“Never visit Ios. It’s full of drugged-up kids partying all night. It’s awful. Never go there.”
This piece of advice – from my well-travelled Greek-French dive instructor – remain ingrained in my brain. And I duly avoided the Cycladic isle for the past 14 years, since I received these orders.
Meanwhile, a close Greek-American friend and colleague – who only visits destinations in Greece that are wild and untamed, like Sfakia in Crete – raved to me about the magnificent beaches of Ios, saying that the island is worth visiting for these alone.
“Ios has beaches that are totally isolated and just incredible,” she said to me several years back, likely before asphalt was laid, making access to them a great deal more difficult. My friend Maria is the type of beach bum who prefers to drive as far as her 4×4 takes her, then park and trudge the rest of the way along a dirt track to umbrella-free and preferably people-free beaches.
Still, I avoided Ios and ventured to the greens and blues of my beloved Ionian, also a favourite of my photographer husband.
This year, after a hectic start to one of my busiest professional roles, I frantically searched for a destination and island literally two weeks ahead of my leave. This being a record year for Greece’s tourism industry, most of the decent—looking hotels and studios were either fully booked or a little more expensive that I expected. Then I came upon a dreamy image of a hotel high up above a stunning beach. It was Ios.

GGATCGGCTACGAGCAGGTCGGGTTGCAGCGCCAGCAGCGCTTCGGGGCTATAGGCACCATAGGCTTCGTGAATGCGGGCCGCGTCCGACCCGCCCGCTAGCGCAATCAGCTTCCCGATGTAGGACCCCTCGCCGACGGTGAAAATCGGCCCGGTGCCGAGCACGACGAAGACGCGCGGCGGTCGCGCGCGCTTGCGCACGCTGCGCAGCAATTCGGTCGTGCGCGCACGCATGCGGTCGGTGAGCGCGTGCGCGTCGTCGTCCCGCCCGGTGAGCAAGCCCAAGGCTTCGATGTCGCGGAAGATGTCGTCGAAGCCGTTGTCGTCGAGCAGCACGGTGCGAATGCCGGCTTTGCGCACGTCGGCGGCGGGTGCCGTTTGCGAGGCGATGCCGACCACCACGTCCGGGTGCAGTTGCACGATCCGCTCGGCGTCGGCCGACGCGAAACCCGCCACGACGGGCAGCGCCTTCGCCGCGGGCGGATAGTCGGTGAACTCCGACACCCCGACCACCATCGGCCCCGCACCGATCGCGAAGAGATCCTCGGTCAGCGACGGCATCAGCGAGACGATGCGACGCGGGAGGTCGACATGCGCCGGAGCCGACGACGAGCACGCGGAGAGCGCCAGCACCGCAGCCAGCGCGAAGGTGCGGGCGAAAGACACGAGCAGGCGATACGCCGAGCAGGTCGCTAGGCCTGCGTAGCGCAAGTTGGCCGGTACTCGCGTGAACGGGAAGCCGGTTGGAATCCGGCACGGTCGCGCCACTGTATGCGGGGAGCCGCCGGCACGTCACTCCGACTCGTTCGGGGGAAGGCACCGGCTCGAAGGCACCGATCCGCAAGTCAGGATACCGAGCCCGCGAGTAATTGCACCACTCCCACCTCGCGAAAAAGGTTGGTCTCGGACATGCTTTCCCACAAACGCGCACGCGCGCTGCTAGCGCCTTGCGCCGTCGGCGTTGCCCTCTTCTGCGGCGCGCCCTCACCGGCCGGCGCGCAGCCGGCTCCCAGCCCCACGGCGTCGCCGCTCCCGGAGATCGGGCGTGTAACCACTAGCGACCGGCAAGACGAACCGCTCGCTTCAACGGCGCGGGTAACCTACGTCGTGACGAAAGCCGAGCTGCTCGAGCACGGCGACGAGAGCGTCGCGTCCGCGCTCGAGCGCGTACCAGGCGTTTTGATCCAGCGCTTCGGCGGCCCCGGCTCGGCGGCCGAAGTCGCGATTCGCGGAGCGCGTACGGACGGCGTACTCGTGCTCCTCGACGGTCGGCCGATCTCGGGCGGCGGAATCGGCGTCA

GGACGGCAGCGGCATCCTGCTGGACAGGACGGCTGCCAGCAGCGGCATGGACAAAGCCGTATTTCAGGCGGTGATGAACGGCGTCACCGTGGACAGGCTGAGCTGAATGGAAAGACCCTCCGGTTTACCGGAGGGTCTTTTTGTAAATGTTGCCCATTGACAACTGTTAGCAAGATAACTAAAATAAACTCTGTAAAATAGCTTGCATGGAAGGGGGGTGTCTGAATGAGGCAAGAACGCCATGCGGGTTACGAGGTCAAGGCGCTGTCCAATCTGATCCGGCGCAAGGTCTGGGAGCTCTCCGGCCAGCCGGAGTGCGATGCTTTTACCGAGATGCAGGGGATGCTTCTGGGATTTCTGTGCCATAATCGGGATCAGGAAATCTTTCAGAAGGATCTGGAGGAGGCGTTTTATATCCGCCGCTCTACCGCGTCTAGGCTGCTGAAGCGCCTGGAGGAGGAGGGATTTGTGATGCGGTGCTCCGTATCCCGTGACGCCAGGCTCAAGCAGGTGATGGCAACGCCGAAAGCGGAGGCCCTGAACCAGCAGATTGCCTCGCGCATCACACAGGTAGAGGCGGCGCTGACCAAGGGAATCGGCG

Availability check. Decent price check. The deal was sealed.
Worried that I had made the mistake of choosing the wild party island, when all that my husband and I needed was some R&R on beach after quiet beach, I then started checking around with my colleagues and friends, speaking to no less than five of them.
One friend who has lived many a summer on isolated Skyros, staying in the family holiday home, said he chanced upon Ios during a cruise, and was just taken aback by the crystal clear waters of the island’s beaches.
One bubbly colleague’s brown eyes lit up when I mentioned Ios. “Oh, I loooooove that island. I’m in love with it. GO GO!”
She said a friend roped her in on a holiday there a few years back, when she was 32 years old and found herself free. I went along not knowing what to expect and it was just the most incredible experience. Ios is bohemian.
Go there, without any preconceptions. Just go there chill. Don’t expect anything and you’ll have an amazing time. There’s little bars where you’ll happen upon impromptu live sessions. Everyone becomes one big parea.
This is the authentic Greek experience I was craving.
Another colleague – who visited when he was in his early 20s – chimed in something about wet t-shirt contests. Oh no. He just shattered all of my illusions of laying back in an aiora looking out over Mylopotas beach.
Though I’m the type of traveler – and travel writer – who generally avoids reading up too much on a destination I’m visiting on vacation, I found myself checking websites to see if the mood on Ios has changed at all.
My friend Maria said she believed it had. I asked her, being the expert, before anyone else. Will I hate Ios? Definitely not, she assured me.